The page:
Between the eastern and western gates is a straight road, which separates the imperial residence on the southern side, with its state rooms and temples, from the north, once used by soldiers and servants. The Bronze Gate led from the living quarters to the sea.  The gates themselves have not survived but carved stone pillars and arches can still be seen where they once were. 

Golden gate – north entrance of Diocletian’s Palace

Golden gate north entrance of Diocletians Palace ( Wikimedia Commons )

Ground plan of the grand palace complex

The Palace at Split faces the sea and is, in plan, a facsimile of an ideal Roman city with a regular square plan and two main streets intersecting at the center.  It takes the  form of an irregular rectangle with numerous towers on the western, northern, and eastern facades (there were once 16 towers of which 3 remain).  The palace is equipped with living quarters, baths, and reception rooms. 

The vestibule of the palace is where the emperor would greet his guests and allow his people to worship him.  Though the upper levels of the palace did not survive, incredibly, the basement area is still intact today, and has been used as a location for the filming of the fourth season of the TV series, Game of Thrones. The ceilings and floors would have once been adorned with mosaic tiling and marble on the walls.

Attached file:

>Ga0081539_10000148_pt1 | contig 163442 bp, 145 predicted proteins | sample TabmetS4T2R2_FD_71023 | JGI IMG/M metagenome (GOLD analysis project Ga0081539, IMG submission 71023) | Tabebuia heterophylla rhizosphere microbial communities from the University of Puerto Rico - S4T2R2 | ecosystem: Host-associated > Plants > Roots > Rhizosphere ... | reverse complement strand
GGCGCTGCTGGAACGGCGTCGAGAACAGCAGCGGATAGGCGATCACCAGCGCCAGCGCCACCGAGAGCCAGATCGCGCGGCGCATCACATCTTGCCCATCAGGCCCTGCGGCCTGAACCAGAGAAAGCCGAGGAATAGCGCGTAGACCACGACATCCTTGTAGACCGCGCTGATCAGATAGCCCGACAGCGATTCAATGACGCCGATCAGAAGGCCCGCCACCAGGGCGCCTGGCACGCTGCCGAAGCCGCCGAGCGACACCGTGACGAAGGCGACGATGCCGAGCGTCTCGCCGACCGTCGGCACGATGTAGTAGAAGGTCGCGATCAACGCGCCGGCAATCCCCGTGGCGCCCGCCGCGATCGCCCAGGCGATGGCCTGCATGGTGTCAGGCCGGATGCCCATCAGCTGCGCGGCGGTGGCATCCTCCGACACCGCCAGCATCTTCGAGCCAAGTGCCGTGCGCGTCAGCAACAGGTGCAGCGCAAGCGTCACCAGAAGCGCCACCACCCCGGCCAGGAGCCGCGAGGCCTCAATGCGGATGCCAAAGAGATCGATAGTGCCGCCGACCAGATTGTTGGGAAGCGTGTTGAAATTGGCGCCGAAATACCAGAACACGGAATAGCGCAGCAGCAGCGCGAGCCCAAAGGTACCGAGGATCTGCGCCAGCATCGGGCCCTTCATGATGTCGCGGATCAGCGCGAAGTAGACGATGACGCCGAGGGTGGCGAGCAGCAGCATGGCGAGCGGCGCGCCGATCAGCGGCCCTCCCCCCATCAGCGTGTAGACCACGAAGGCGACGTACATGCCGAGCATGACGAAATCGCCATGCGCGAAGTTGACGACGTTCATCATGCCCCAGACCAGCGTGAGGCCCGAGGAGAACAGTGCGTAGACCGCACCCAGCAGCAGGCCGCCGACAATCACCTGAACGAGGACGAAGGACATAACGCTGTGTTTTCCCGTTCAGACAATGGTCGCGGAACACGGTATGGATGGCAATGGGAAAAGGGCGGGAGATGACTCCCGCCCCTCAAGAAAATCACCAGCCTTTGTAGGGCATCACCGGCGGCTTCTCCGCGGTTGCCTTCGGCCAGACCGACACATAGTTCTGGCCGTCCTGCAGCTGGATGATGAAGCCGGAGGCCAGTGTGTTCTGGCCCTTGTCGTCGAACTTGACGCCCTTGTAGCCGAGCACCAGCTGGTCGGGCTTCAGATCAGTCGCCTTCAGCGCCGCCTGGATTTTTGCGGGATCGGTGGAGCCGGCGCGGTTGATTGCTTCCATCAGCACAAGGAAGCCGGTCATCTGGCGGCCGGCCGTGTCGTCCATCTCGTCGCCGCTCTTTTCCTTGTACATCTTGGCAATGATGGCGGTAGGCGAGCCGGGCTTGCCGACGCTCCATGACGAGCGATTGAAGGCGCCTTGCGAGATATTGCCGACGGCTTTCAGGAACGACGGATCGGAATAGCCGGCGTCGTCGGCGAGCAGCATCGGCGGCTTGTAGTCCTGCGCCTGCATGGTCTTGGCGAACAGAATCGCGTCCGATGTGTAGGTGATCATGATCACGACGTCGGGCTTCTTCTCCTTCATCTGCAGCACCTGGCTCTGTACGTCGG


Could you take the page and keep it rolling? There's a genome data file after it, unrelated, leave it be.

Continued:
The Vestibule

The Vestibule ( Wikimedia Commons )

The well-preserved basement in the west wing of Diocletian’s Palace, and the film set for the Game of Thrones TV series

The well-preserved basement in the west wing of Diocletian s Palace, and the film set for the Game of Thrones TV series ( Wikimedia Commons )

The art and architecture of Diocletian’s Palace

In and around Diocletian’s Palace, thousands of years of art and artifacts can be found including 3,500 year old sphinxes from Egypt, most of which were later decapitated by Christians. This was a direct consequence of Emperor Diocletian’s persecution of Christians.  After his death, they showed their revenge by destroying pagan symbols within his palace, decapitating most of the sphinx sculptures Diocletian had brought back from Egypt.